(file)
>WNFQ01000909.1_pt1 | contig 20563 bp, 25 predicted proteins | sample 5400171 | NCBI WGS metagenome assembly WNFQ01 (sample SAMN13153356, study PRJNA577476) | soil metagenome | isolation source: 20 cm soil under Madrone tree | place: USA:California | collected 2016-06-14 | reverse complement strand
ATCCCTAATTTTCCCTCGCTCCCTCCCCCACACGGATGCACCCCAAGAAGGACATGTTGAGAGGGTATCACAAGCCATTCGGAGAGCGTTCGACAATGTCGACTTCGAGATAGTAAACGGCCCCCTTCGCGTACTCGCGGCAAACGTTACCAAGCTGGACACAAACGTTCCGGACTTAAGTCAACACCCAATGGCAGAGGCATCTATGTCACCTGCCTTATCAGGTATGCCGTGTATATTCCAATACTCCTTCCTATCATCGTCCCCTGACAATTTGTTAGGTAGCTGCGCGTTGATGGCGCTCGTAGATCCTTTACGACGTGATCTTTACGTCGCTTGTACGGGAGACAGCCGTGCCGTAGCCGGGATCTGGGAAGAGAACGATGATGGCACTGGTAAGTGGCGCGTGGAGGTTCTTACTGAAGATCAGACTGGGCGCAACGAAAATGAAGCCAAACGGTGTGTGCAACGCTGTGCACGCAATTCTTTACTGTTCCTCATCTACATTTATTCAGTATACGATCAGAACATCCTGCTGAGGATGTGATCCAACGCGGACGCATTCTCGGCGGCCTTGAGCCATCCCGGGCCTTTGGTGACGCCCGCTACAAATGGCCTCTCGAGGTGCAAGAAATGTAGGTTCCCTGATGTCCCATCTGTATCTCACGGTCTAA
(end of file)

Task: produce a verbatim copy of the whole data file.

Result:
>WNFQ01000909.1_pt1 | contig 20563 bp, 25 predicted proteins | sample 5400171 | NCBI WGS metagenome assembly WNFQ01 (sample SAMN13153356, study PRJNA577476) | soil metagenome | isolation source: 20 cm soil under Madrone tree | place: USA:California | collected 2016-06-14 | reverse complement strand
ATCCCTAATTTTCCCTCGCTCCCTCCCCCACACGGATGCACCCCAAGAAGGACATGTTGAGAGGGTATCACAAGCCATTCGGAGAGCGTTCGACAATGTCGACTTCGAGATAGTAAACGGCCCCCTTCGCGTACTCGCGGCAAACGTTACCAAGCTGGACACAAACGTTCCGGACTTAAGTCAACACCCAATGGCAGAGGCATCTATGTCACCTGCCTTATCAGGTATGCCGTGTATATTCCAATACTCCTTCCTATCATCGTCCCCTGACAATTTGTTAGGTAGCTGCGCGTTGATGGCGCTCGTAGATCCTTTACGACGTGATCTTTACGTCGCTTGTACGGGAGACAGCCGTGCCGTAGCCGGGATCTGGGAAGAGAACGATGATGGCACTGGTAAGTGGCGCGTGGAGGTTCTTACTGAAGATCAGACTGGGCGCAACGAAAATGAAGCCAAACGGTGTGTGCAACGCTGTGCACGCAATTCTTTACTGTTCCTCATCTACATTTATTCAGTATACGATCAGAACATCCTGCTGAGGATGTGATCCAACGCGGACGCATTCTCGGCGGCCTTGAGCCATCCCGGGCCTTTGGTGACGCCCGCTACAAATGGCCTCTCGAGGTGCAAGAAATGTAGGTTCCCTGATGTCCCATCTGTATCTCACGGTCTAA